Anthony said...

Perhaps a closer to home analogy would be Mujib is to us what Gandhi is to India. Gandhi, for all his odd other-worldly views, turned Congress into a mass organisation, led the nationalist movement, and convinced the British to the necessities of the Indian independence. Mujib, likewise, turned Awami League into the dominant voice of the people, led the nationalist uprising, and forced Pakistani military regime to election. But then Gandhi lost control of the situation when it came to actual handover of power, and had little role in shaping Free India. Likewise, Mujib was absent during the armed phase of our freedom struggle, and this contributed to many political mishaps of the early 1970s, and the Bangladeshi state that emerged post 1975 had little to do with Mujib.

And Zia is to us what Nehru is to India. Free India, with its positives like democracy in all its glories and pitfalls and its commitment to secularism at least in theory if not always in practice, as well as its negatives like a distrust, until recently, of market economy and its bizarre foreign policy, are all by and large a legacy of Pundit Nehru. And similarly, Bangladesh as we know it, with the positives like the improvement in standard of living or negatives like abuse of religion in politics, is because of Ziaur Rahman.

So Gandhi:Nehru = Mujib:Zia. Whereas Nehru is seen as Gandhi's heir, Zia is not seen as Mujib's, and people like Mr Ahsan is responsible for that.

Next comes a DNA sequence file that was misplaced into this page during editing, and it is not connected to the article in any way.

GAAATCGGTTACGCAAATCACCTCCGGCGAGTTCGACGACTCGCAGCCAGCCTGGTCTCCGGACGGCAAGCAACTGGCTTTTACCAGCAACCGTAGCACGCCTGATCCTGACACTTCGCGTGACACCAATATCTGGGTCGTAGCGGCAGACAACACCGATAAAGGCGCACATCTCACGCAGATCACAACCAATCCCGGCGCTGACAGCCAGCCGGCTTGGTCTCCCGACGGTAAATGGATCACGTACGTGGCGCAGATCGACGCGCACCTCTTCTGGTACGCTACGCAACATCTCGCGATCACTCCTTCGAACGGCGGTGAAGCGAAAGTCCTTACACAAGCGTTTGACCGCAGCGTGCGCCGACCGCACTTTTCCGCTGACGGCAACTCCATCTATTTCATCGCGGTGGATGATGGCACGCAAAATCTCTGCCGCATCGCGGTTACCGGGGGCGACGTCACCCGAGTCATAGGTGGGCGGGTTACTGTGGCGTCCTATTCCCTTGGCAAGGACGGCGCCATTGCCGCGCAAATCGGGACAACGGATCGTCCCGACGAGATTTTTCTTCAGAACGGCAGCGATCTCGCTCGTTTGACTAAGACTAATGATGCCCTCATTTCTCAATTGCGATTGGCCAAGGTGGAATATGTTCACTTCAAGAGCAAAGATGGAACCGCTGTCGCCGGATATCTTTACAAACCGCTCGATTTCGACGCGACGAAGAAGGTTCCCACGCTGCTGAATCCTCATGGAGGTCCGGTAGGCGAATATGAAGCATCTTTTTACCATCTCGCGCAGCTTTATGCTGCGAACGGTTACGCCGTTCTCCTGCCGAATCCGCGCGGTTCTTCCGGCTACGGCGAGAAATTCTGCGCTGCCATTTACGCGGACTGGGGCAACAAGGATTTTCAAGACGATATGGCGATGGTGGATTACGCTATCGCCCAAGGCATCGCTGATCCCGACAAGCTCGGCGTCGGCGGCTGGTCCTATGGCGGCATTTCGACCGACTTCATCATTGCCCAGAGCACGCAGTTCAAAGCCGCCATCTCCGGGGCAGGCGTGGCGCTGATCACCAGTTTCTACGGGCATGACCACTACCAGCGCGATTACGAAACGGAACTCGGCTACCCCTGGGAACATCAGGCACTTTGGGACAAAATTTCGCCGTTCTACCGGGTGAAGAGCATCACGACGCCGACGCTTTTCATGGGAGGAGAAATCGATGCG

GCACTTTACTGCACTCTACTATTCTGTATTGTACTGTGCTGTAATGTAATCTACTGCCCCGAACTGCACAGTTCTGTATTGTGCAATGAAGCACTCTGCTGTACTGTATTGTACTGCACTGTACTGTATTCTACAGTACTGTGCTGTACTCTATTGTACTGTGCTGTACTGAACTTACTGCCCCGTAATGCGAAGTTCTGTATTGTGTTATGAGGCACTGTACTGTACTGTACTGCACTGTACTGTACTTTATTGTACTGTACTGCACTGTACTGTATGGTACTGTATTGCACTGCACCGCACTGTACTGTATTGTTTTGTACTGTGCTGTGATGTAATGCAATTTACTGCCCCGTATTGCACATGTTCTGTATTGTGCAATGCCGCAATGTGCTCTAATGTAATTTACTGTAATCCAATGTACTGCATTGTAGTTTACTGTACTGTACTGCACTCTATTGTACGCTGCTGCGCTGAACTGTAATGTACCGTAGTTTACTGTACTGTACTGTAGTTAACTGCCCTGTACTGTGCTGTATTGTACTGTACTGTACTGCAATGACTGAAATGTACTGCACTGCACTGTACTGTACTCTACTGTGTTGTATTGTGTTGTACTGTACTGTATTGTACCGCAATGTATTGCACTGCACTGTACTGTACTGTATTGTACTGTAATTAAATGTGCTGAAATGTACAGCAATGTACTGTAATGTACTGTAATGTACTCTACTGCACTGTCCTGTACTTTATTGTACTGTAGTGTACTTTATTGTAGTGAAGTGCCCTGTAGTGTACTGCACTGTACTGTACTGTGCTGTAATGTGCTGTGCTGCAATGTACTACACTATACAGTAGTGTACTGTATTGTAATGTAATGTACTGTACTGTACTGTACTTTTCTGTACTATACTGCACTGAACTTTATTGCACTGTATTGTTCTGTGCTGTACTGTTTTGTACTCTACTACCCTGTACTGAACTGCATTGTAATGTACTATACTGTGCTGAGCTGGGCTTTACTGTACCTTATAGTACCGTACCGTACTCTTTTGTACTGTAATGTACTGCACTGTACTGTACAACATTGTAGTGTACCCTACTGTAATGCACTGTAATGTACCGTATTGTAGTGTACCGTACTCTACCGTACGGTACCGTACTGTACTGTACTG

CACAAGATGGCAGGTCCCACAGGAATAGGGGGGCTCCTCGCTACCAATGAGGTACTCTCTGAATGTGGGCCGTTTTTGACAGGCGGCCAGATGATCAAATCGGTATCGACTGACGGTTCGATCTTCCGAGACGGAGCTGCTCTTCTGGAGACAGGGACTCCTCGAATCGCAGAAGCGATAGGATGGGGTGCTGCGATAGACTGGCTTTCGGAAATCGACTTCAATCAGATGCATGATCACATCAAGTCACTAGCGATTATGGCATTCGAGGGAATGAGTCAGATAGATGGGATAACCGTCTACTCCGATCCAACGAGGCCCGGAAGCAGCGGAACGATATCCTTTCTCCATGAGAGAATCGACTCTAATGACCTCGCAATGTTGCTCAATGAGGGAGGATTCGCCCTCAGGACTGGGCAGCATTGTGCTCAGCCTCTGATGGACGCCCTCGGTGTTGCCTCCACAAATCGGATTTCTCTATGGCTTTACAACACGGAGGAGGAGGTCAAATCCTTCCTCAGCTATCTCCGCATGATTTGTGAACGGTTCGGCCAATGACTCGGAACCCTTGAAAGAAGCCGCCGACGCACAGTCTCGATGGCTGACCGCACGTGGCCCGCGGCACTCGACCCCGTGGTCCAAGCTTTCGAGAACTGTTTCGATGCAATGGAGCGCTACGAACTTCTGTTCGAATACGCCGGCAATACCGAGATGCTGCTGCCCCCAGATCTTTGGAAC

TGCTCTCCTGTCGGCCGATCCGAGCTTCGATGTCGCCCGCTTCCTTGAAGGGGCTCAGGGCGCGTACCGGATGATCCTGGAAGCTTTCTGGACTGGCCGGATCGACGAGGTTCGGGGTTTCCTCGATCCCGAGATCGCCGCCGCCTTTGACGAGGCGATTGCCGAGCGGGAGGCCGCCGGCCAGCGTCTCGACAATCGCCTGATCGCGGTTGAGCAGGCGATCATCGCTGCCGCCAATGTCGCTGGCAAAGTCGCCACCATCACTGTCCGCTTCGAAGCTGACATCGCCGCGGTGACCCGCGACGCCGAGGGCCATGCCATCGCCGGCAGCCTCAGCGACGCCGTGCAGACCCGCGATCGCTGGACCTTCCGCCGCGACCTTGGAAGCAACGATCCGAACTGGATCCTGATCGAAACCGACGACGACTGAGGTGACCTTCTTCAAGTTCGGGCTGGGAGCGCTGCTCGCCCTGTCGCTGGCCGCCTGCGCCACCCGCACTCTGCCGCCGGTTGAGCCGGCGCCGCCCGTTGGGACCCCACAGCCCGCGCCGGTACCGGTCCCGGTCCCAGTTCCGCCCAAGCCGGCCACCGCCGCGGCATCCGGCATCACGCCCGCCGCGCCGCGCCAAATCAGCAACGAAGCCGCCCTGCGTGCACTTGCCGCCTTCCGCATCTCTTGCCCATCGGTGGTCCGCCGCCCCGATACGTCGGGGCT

asif said...

(inside joke warning)


You goddamned Indian and your Indian analogies!:D Don't you know that "my" Mao "the guerrilla" ZeDong can beat "your" Mohandas "the anemic" Gandhi anyday? It's about time "you" guys stopped dreaming about being all cool like China. "That ship has sailed and God knows if there's another one coming". Personally I'd have more respect for you if you had used Jinnah:Liaquat or even Lone Ranger: Tonto.

(end of inside joke warning)

More seriously, good point. But can you really lay the entire blame at SBA's door or others of his ilk? BNP has done more than enough to ensure this separation. Besides, the coup and the indemnity aren't exactly things that showed Zia to be a successor to Mujib. Nehru at least tried Gandhi's killers instead of sighing with relief at the critical "Mahatma" (sorry for the quotes, you know I stick to names not titles!).

Rumi bhai,

I tried looking for the link to this article you mention but couldn't find it. If you come across it again, do send it to me. Spot on with not reading him. My interest in him started as a teenager when I was a fan of T.S. Eliot and he would frequently quote him in his Star Weekend Mag column. Frankly, the guy should stick to English literary criticism rather than try his hand at "history".